There was no thought of halting the Somme offensive on the 2nd July 1916, there may have been some shuffling of the pack of senior commanders, but there was no time for major recriminations. The offensive was set to grind on until 18th November 1916.
Frederick Buckland’s war came to an end when he was killed in action on the Somme in unknown circumstances on 19th September 1916, somewhere near Bazentin-le-Grand, France. He was buried in the cemetery at Bottom Wood, just over a mile from where he died. Frederick’s remains would not be recovered until after the War, Bottom Wood was lost in the German Spring Offensive of 1918 and not recaptured until the last 100 days of the conflict. Frederick was re-buried in Dantzig Alley British Cemetery, Mametz. His full story is at Summerstown182.
The immediate reaction in the press, not knowing of the scale of the casualties, had been patriotically positive.
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But the stirring stories of advance and charges were soon replaced with fine words about duty and sacrifice as the papers throughout Britain printed page after page of casualty lists. There seemed to be no community in the country that was left untouched by first day of the Somme, and the home towns of the “Pals” Battalions were hard hit..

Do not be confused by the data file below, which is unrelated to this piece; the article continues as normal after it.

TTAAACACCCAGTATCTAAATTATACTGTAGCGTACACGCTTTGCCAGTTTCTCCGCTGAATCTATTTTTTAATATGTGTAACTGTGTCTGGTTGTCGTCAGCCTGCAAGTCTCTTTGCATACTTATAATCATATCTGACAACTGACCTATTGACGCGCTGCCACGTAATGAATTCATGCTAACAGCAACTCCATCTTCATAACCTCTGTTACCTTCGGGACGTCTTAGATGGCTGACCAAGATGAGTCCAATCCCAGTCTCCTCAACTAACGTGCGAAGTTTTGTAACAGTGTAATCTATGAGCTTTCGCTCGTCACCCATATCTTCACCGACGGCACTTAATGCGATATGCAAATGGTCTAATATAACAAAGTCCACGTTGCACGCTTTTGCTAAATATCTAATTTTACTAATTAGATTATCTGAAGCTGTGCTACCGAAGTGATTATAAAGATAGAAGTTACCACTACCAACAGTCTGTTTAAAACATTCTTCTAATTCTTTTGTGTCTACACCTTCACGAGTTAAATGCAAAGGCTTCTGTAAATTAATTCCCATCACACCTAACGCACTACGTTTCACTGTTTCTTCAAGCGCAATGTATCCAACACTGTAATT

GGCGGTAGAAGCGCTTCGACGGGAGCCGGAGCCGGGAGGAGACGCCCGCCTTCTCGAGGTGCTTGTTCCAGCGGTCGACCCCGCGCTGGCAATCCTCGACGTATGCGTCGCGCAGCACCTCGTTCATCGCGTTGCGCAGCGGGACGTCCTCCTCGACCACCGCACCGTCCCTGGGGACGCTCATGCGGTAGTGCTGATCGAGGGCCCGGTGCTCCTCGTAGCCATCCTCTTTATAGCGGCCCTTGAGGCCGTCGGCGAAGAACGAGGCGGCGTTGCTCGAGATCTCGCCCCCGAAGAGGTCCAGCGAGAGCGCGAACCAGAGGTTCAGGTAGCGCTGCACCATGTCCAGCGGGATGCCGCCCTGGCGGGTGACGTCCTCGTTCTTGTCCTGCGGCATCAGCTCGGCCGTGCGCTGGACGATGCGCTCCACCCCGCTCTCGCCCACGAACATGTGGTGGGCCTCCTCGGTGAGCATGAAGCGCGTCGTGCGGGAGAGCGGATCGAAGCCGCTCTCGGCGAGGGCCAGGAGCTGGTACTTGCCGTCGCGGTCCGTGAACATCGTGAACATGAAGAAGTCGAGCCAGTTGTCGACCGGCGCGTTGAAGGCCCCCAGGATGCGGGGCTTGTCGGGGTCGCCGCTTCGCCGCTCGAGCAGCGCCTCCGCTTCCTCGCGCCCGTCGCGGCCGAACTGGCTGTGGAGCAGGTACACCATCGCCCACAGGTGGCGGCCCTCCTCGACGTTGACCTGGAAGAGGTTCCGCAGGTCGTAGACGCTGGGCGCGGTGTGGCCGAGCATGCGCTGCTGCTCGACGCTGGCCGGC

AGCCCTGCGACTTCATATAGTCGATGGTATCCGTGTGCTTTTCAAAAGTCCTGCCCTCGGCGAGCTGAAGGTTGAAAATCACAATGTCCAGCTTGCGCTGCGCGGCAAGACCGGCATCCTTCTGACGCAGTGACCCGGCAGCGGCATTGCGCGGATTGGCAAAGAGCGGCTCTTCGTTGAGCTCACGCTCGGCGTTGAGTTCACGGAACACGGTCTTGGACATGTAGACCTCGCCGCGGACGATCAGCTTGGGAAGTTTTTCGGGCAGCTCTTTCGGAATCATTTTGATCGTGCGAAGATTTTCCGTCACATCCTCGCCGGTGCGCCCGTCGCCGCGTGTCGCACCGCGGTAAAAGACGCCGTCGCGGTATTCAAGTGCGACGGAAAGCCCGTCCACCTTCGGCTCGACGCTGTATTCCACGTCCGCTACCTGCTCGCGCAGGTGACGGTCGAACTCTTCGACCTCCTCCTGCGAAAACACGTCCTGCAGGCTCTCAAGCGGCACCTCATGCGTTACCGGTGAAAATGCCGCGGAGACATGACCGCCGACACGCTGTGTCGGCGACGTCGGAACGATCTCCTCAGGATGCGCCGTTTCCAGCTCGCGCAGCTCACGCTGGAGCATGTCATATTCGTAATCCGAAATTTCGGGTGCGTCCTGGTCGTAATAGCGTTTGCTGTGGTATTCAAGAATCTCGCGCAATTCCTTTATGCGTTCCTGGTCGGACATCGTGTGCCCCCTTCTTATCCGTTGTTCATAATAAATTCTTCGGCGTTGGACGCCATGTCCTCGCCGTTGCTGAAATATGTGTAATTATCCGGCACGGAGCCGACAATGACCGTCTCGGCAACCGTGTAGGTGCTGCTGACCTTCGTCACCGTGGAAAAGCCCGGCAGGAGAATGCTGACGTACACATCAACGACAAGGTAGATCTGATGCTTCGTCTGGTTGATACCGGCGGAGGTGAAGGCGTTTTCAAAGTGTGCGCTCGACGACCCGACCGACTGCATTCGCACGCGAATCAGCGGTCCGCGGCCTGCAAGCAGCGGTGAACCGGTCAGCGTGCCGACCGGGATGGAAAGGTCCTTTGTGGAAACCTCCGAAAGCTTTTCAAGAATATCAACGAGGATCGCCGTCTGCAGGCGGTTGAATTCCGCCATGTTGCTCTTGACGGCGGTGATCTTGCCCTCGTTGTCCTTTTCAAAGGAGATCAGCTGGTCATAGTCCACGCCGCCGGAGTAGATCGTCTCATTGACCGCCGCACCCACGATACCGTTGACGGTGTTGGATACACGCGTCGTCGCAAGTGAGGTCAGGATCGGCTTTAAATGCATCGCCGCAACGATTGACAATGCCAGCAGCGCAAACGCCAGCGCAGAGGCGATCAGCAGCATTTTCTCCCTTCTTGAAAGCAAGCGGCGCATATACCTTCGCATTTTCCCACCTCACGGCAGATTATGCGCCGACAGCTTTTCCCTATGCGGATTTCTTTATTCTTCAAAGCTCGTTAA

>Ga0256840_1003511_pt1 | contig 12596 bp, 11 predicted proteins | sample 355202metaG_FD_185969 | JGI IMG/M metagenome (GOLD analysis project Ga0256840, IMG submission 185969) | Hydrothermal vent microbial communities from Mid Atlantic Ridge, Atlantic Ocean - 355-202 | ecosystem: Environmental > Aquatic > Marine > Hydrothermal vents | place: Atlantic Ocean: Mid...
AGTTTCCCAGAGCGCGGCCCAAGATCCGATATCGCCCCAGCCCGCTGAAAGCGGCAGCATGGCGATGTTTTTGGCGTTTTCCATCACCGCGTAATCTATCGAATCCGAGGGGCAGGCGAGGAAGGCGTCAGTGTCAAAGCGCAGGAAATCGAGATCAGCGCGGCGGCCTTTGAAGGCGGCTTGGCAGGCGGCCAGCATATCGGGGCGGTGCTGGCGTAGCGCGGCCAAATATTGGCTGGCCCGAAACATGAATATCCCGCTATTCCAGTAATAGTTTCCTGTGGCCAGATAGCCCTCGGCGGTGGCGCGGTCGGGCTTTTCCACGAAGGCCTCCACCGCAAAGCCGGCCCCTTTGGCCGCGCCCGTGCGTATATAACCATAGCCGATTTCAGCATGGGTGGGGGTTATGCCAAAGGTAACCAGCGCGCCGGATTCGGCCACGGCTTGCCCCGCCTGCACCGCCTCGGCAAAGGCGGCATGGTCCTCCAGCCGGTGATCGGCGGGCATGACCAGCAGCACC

One remarkable event that took place during the first day of the Somme was the filming of Geoffrey Malins and John B. McDowell, two “Official Kinemaphotographers”. The War Office had sanctioned and financially support the making of a film by “the British Topical Committee for War Films”. John B. McDowell, a late replacement for the sick Edward Tong, had left to join Malins in France on 23rd June 1916. Geoffrey Malins was attached to the 29th Division at Beaumont-Hamel were he captured the explosion of the Hawthorn Mine on camera, while John McDowell was attached to the 7th Division and filmed around Fricourt, Mametz and the “Minden Post” dressing station, near Carnoy.
Malins (Left) & McDowell